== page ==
Microsoft Access is fun,
but it’s also powerful and more importantly, it has a place in the development
community and in the real world of production applications. What follows are
the top 10 reasons why Danny Lesandrini believes this is still true.
When this 20-something programmer-kid who reports to me
happened to notice the title of this article on my screen he said something
like, “You aren’t really going to write that article, are you?” His
attitude is exactly why I am writing this article. Don’t
get me wrong. This kid is a programming genius who can do anything and I’d be lost without him but his comment encapsulates the
perspective of most “real” programmers who believe that Microsoft Access is
just a toy.
Well, I’ve been “playing” with
access for over 15 years, since version 2.0, so I guess I won’t argue with
calling it a “toy.” It’s fun, but it’s also
powerful and more importantly, it has a place in the development community and
in the real world of production applications. What follows are the top 10
reasons why I believe this is still true.
The price is right
Access is freely available … to everyone who has Microsoft Office
Professional. This philosophy is what got my career as an Access
developer launched. The father of a good friend was on the SQL Server
team at Microsoft back in 1994 and he told his son to learn Microsoft
Access. His reasoning was that Access is bundled with Office and since Office was selling like hotcakes, it would only be a matter
of time before Access programmers would be in great demand. It
proved true in the 90’s and the reasoning hasn’t lost
any validity for the 2010’s.
Landing pad for data
A number of years ago a Microsoft representative gave a presentation at the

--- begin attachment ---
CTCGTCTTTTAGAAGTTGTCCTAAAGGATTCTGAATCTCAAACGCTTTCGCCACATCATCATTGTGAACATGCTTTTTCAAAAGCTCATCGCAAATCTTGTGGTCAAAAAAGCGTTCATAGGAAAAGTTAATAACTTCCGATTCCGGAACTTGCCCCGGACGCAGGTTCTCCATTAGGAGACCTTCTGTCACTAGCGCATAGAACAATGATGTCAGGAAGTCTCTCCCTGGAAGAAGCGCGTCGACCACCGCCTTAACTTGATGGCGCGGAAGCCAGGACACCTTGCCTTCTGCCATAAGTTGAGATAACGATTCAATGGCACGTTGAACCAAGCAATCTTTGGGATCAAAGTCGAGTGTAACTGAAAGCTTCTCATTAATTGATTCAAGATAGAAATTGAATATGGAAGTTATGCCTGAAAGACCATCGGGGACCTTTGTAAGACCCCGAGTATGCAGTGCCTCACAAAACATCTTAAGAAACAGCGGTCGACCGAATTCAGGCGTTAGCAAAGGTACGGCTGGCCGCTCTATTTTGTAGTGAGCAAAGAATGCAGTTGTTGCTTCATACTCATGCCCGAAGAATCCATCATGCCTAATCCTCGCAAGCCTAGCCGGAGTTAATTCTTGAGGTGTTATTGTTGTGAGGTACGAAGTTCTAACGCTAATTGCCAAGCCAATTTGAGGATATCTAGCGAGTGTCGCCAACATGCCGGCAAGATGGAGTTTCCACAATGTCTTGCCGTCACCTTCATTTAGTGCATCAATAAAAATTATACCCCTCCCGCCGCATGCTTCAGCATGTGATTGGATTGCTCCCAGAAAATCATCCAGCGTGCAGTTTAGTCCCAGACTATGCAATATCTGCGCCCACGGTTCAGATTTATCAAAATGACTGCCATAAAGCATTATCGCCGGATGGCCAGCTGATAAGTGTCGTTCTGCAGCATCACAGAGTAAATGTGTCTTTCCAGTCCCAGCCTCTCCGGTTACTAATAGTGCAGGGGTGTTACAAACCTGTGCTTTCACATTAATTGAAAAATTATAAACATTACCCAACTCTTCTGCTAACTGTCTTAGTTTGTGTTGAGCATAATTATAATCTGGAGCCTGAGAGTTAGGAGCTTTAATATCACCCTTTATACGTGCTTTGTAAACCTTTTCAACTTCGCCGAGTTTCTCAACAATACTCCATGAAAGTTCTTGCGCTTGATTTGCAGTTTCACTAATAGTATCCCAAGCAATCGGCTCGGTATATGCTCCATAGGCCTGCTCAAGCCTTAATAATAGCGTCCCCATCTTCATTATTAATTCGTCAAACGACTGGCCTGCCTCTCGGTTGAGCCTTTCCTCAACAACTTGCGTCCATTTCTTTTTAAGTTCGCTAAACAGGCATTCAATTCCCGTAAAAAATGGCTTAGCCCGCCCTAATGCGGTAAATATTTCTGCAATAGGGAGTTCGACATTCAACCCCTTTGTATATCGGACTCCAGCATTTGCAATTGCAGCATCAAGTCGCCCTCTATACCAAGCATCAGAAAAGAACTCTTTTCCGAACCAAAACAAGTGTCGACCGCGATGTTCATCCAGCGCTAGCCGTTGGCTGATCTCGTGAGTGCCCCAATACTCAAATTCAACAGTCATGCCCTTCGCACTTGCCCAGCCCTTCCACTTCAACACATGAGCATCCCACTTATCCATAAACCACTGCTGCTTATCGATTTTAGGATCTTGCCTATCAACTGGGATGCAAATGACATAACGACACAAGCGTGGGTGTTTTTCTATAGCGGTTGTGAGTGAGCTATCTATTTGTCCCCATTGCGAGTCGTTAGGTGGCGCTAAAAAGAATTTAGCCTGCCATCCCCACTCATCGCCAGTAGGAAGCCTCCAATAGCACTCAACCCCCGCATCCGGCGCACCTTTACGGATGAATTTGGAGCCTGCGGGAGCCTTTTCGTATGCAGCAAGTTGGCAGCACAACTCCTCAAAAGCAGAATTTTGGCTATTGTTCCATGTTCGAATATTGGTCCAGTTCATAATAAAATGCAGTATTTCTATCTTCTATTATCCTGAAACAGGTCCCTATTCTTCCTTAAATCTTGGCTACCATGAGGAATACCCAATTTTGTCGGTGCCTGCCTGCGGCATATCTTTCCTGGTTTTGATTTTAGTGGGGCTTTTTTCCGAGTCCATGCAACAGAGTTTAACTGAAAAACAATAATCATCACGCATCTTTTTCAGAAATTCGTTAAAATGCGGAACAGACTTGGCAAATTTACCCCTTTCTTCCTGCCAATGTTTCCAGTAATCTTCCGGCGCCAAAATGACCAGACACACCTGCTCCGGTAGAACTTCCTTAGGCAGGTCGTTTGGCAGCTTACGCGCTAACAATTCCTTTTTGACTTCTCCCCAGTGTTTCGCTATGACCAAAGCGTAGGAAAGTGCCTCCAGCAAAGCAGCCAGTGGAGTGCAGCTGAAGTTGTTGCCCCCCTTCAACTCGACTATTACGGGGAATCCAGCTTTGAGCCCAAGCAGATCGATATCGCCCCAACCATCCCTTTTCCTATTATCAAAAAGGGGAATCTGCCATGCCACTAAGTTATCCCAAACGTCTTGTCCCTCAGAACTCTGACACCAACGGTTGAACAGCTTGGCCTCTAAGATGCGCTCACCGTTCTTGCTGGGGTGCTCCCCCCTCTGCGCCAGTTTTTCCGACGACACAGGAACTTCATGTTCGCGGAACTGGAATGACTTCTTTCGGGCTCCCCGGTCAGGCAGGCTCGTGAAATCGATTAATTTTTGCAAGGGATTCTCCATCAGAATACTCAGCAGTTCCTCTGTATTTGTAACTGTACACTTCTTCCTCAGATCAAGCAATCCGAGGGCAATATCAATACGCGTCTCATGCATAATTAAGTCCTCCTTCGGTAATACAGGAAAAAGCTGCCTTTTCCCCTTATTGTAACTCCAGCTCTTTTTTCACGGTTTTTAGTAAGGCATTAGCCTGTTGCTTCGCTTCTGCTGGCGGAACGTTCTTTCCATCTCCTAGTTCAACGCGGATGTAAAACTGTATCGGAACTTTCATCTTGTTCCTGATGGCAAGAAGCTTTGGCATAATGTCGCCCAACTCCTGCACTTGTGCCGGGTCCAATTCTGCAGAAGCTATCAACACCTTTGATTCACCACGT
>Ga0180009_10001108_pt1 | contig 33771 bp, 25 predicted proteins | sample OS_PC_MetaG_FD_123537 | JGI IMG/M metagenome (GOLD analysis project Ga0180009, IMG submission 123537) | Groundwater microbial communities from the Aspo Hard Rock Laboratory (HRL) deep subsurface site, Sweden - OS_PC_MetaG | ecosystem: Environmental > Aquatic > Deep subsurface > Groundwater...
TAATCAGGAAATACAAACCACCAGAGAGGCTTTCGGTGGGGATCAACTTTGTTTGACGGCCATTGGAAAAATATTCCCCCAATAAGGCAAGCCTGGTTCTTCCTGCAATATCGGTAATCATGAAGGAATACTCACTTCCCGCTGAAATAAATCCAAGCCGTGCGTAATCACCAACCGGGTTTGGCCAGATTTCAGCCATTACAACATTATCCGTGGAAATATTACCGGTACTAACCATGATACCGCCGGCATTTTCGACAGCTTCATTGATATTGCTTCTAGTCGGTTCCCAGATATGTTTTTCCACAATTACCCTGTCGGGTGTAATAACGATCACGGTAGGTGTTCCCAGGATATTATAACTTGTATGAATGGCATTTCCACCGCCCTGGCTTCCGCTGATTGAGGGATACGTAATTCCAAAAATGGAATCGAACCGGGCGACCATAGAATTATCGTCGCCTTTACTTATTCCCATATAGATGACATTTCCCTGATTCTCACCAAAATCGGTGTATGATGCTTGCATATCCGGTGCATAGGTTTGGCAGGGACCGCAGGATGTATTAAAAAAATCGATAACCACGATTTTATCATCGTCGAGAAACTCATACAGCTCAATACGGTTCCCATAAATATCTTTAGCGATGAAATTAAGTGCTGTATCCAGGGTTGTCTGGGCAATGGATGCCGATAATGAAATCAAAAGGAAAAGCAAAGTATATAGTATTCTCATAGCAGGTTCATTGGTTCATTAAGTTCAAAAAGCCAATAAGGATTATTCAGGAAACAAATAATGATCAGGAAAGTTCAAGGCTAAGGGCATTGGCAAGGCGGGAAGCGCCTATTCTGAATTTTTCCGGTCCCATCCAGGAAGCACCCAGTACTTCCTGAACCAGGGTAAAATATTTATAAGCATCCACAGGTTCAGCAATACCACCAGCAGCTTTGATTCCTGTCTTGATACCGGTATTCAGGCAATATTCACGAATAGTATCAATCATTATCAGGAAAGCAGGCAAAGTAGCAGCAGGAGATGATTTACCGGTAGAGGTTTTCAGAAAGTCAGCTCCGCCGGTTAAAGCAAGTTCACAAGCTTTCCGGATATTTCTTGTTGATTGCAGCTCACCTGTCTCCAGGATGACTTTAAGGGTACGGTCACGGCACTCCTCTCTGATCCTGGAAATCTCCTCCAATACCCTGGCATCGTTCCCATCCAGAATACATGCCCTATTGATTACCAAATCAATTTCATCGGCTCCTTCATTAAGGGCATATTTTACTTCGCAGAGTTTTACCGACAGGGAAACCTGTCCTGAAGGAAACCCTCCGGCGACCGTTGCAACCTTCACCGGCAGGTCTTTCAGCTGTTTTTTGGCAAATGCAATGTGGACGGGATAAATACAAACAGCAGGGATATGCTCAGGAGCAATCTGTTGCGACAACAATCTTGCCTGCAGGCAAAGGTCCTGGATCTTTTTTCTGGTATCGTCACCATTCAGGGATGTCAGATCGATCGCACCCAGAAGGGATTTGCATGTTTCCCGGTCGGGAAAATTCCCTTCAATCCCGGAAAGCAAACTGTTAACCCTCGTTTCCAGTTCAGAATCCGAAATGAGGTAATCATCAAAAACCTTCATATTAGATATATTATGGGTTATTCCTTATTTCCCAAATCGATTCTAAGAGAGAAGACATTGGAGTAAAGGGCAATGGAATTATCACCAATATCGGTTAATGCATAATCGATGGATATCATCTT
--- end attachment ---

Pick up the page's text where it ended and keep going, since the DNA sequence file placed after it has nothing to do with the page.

Denver Area Access User’s Group where he used the expression
“landing pad for data.” While I felt that this characterization
promotes a “dumbing down” of Access, it is none the less
I regularly copy and paste data from Excel and Notepad directly into Access
tables. One can suck email messages out of Outlook or Exchange into a
table where it’s easier to analyze. While I have
10 years experience with SQL Server, I only recently learned how to use SQL
Server Integration Services (formerly DTS) because Access is
easy-peasy-lemon-squeezy when it comes to importing and exporting data from
relational databases like SQL Server and Oracle, not to mention DB2 and
virtually all others.
If for no other reason, developers should keep their shortcut to Access
handy. Handling, scrubbing and migrating data is easier with Microsoft
Access than with any other interface available to Microsoft programmers.
Plethora of books and training materials
When I first started learning Microsoft Access, I checked out every book
from the library and read them from cover-to-cover. There were dozens of
them, and I read them all. Before long, my confidence grew and I started
out on my own as a programmer-consultant. While I had done some punch-card FORTRAN programming in college, this self-paced
learning was sufficient to launch my career. Virtually nothing about this
has changed today, except that there are even more books in the library, not to
mention online resources, to assist anyone who wants to “break into” the Access
Vast online community ready to offer free help
After reading a number of books, I started lurking around the Microsoft Access
newsgroups; visitors post questions and get answers. At first, I simply
read the threads but before long, I was answering questions myself.
Mostly, I just marveled at the quantity and quality of assistance that was
available for free. And
more often than not, questions are answered within minutes of being posted,
answers from the most accomplished Access developers in the world.
While this can also be said of other languages, I never felt the camaraderie or
the community in SQL Server or .Net newsgroups that was ubiquitous in the
Access ones. There are great people who frequent those groups, some of
whom I count as friends even though we’ve never met in
person. Definitely one of the top 10 things that make
being an Access developer great.
This might be outdated, but I’m going to include
it anyhow. Decades ago when I developed in PowerBuilder, Visual Basic 6
and Access, the ability to drag and drop a form onto another form to create a
synchronized pair was huge. Sure, there were very accomplished VB
developers who could build parent-child forms in their sleep, but it was never